Canada moving slowly on innovation of legal services

Richard Susskind’s book The End of Lawyers? was inspiring because it spoke of a different type of legal practice that moved away from a traditional approach to a model that embraced business innovation and technology to provide commodity-like legal services.

But I wonder how and when this will happen in Canada. In the meantime, there are some indicators that Susskind’s futuristic pronouncements are becoming reality in Britain.

For example, reported that one-third of conveyancing firms are considering conversion to alternative business structures.

For all the promise, I’m still not convinced this revolution will happen quickly as law schools don’t train lawyers to be entrepreneurs at the forefront of technology innovation. But of notable exception are two upcoming programs: Law Without Walls and 21st Century Law Practice.

The 21st Century Law Practice program will take place for the first time this summer from June 17 to July 3. Sponsored by the Michigan State University College of Law and the University of Westminster School of Law, the program takes place in London, England.

According to the web site, the program aims “to prepare students for emerging law jobs of the present and not-too-distant future.

Today’s business and technology industry leaders need lawyers who understand their work, facilitate innovation, encourage entrepreneurship, and respond nimbly to ever-changing environments.”

It’s definitely a bold vision of the future of law. The program includes courses on legal information engineering and technology, 21st century law practice, and Britain’s efforts at deregulation in the legal sector. Any law student can apply.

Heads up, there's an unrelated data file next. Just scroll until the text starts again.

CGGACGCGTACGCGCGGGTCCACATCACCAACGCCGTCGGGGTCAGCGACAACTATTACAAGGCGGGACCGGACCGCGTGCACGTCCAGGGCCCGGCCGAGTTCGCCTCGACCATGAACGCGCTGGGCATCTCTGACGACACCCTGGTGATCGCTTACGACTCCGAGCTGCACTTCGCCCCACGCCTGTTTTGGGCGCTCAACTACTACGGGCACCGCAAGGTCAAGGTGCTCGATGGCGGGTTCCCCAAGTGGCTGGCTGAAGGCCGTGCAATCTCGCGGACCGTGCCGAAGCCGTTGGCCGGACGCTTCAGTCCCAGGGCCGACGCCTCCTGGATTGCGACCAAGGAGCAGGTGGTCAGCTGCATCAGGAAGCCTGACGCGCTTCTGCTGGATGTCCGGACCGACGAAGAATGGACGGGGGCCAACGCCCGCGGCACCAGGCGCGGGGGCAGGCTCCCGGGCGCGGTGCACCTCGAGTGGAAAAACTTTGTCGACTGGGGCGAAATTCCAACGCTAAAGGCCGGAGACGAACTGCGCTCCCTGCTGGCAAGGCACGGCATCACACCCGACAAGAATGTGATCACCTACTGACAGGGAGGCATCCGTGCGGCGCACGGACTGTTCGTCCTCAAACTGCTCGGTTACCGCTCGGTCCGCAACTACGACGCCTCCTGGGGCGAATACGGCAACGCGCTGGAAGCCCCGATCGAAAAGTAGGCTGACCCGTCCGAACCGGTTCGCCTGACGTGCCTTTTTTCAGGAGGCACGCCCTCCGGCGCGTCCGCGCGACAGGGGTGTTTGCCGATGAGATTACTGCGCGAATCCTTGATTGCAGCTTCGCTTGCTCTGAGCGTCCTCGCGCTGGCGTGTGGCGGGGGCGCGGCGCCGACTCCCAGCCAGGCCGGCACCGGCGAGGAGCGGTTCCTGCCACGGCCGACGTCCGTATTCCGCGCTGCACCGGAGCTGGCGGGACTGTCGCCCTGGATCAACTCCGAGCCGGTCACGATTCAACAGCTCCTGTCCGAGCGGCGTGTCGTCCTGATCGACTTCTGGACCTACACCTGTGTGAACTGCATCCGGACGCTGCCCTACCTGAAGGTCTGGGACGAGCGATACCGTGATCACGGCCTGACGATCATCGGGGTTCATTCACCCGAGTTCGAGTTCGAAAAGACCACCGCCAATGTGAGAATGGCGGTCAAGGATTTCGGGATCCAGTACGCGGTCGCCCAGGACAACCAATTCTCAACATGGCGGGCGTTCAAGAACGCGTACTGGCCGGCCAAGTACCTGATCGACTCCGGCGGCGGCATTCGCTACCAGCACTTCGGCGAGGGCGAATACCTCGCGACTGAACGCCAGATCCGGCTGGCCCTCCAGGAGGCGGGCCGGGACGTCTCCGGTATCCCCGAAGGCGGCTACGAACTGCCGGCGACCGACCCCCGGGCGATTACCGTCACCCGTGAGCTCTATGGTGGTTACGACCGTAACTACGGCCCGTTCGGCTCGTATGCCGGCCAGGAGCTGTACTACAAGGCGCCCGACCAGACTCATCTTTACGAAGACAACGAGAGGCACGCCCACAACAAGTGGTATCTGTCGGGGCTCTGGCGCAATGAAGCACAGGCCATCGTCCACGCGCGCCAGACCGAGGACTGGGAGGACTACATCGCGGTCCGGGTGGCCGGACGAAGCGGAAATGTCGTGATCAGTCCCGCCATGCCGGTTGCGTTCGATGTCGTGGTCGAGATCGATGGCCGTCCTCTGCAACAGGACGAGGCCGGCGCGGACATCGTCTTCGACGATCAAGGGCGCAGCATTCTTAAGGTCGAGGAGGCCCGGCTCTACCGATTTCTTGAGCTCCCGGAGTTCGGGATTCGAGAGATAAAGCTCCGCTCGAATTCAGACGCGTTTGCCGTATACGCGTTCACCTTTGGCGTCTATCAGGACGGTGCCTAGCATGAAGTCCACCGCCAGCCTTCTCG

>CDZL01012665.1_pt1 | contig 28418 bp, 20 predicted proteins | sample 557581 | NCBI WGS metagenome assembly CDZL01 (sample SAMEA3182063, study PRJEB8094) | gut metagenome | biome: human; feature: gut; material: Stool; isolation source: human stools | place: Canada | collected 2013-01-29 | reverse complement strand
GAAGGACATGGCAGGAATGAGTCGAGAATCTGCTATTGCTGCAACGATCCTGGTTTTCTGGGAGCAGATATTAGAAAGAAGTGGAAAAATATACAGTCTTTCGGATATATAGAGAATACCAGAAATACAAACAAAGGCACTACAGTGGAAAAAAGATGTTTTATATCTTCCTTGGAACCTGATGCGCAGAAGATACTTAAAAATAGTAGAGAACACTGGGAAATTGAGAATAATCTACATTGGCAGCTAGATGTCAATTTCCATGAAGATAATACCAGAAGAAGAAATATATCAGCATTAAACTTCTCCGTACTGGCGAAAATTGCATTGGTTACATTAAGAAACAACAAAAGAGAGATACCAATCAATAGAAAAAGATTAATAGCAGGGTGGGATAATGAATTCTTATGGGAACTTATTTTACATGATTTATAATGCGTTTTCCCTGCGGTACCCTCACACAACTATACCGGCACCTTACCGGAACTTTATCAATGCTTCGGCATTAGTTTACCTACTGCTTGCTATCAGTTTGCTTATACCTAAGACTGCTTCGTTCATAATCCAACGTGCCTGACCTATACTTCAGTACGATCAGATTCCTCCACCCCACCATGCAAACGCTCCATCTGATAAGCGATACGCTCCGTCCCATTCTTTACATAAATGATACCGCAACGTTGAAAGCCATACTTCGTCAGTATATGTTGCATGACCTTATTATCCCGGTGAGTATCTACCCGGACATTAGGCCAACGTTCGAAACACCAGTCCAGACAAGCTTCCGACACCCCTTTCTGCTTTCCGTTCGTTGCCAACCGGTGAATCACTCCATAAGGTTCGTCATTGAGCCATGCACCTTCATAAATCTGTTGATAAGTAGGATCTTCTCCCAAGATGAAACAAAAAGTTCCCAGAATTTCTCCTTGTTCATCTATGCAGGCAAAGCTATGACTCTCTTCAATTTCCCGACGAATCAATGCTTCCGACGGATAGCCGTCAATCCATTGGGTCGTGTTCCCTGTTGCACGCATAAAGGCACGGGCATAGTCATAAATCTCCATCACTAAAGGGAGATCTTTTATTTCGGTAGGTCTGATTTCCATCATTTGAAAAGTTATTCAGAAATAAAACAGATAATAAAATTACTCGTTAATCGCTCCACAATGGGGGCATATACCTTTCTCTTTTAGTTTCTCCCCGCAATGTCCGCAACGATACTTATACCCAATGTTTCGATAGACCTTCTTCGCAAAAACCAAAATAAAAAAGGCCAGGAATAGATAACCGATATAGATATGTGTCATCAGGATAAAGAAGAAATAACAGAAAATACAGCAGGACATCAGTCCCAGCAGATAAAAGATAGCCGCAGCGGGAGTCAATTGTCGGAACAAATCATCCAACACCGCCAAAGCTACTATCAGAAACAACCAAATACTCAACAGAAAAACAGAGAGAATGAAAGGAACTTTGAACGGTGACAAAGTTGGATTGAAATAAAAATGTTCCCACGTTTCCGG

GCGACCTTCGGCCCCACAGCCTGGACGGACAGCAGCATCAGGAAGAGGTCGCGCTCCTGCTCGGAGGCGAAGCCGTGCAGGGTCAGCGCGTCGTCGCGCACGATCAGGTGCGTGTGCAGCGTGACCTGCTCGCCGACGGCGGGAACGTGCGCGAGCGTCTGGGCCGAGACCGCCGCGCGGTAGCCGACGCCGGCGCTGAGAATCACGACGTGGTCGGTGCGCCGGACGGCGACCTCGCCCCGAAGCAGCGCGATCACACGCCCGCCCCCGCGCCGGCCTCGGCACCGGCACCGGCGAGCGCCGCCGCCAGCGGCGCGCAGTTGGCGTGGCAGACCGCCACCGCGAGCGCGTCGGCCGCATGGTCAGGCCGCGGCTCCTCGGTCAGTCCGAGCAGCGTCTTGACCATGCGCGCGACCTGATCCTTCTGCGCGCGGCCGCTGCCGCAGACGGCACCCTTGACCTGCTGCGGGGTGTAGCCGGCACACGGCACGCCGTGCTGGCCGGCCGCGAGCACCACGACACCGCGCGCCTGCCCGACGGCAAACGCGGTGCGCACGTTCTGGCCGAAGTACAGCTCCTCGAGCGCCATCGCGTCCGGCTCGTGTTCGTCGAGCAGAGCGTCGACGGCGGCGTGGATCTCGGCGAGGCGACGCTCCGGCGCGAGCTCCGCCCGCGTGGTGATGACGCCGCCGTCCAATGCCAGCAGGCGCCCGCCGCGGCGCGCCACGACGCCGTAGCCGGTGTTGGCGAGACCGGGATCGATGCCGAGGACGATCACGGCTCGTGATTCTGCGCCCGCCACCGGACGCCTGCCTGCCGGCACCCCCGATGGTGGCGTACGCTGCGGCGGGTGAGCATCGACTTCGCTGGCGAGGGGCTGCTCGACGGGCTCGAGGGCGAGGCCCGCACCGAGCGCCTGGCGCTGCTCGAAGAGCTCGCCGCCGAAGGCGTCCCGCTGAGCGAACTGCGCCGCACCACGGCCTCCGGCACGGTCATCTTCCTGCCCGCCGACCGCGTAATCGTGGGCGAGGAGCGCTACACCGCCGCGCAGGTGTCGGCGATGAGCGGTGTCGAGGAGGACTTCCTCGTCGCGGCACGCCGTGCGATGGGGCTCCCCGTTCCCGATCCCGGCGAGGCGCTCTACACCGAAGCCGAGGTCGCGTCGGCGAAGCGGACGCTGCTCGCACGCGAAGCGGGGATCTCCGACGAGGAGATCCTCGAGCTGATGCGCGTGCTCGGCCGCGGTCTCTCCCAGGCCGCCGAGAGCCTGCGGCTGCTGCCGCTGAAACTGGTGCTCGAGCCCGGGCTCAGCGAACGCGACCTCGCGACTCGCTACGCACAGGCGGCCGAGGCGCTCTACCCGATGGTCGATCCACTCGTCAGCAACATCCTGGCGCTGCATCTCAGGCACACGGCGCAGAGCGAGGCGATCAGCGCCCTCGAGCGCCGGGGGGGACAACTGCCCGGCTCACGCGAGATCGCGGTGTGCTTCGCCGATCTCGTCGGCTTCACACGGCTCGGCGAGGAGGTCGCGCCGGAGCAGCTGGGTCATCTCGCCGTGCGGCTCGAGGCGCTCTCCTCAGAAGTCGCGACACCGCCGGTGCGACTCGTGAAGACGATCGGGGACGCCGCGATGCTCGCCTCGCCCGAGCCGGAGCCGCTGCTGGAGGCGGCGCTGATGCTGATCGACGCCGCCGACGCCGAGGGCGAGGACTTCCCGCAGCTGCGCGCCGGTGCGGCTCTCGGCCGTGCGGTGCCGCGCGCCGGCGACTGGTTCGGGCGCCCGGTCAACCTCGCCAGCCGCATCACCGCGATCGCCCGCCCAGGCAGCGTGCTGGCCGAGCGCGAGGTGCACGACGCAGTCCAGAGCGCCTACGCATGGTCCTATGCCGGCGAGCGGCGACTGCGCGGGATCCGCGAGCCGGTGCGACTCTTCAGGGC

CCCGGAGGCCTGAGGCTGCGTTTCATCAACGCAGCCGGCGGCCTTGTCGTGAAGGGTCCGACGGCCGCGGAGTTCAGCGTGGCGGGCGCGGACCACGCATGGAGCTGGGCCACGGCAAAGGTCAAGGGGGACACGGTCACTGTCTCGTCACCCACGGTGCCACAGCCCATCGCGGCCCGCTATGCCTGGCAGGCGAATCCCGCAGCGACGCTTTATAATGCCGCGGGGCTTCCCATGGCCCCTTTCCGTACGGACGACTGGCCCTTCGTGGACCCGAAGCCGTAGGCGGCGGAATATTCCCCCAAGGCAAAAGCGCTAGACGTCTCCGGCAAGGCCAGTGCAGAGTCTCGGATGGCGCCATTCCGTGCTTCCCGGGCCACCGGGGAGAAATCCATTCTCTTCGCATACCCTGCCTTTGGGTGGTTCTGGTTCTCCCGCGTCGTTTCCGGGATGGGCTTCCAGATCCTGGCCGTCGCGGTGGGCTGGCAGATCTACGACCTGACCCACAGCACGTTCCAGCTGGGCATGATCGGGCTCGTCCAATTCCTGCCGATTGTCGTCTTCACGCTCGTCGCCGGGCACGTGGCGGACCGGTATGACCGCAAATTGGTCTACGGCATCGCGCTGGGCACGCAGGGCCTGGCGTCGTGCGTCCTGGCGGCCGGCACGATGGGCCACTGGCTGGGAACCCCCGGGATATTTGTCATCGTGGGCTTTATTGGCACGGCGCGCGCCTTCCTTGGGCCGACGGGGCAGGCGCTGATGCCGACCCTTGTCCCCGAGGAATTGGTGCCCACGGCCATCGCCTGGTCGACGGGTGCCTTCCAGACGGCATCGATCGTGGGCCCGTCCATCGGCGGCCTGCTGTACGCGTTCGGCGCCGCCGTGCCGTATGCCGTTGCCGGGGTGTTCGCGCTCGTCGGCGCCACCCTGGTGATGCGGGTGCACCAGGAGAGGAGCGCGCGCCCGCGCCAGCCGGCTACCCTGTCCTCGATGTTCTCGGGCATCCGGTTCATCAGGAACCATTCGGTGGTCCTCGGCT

Law Without Walls, meanwhile, involves a virtual collaborative academic model that engages law students to create innovative solutions to real problems related to the practice of law.

Founded by Michele DeStefano and Michael Bossone of the University of Miami, Law Without Walls selects students from some of the top schools, groups them into teams, and connects them with an academic and practitioner mentor as well as an alumni, subject expert, and entrepreneur adviser.

This year, the topics include the disaggregation of legal services, global legal practices, and publicly held law firms in Britain and Australia.

Above all, Law Without Walls engages those with a stake in the legal profession’s future and provides them with a powerful vehicle for innovation and change. It’s the sort of effort we should see more of in the profession.

Monica Goyal is founder of My Legal Briefcase. She’s available on Twitter at

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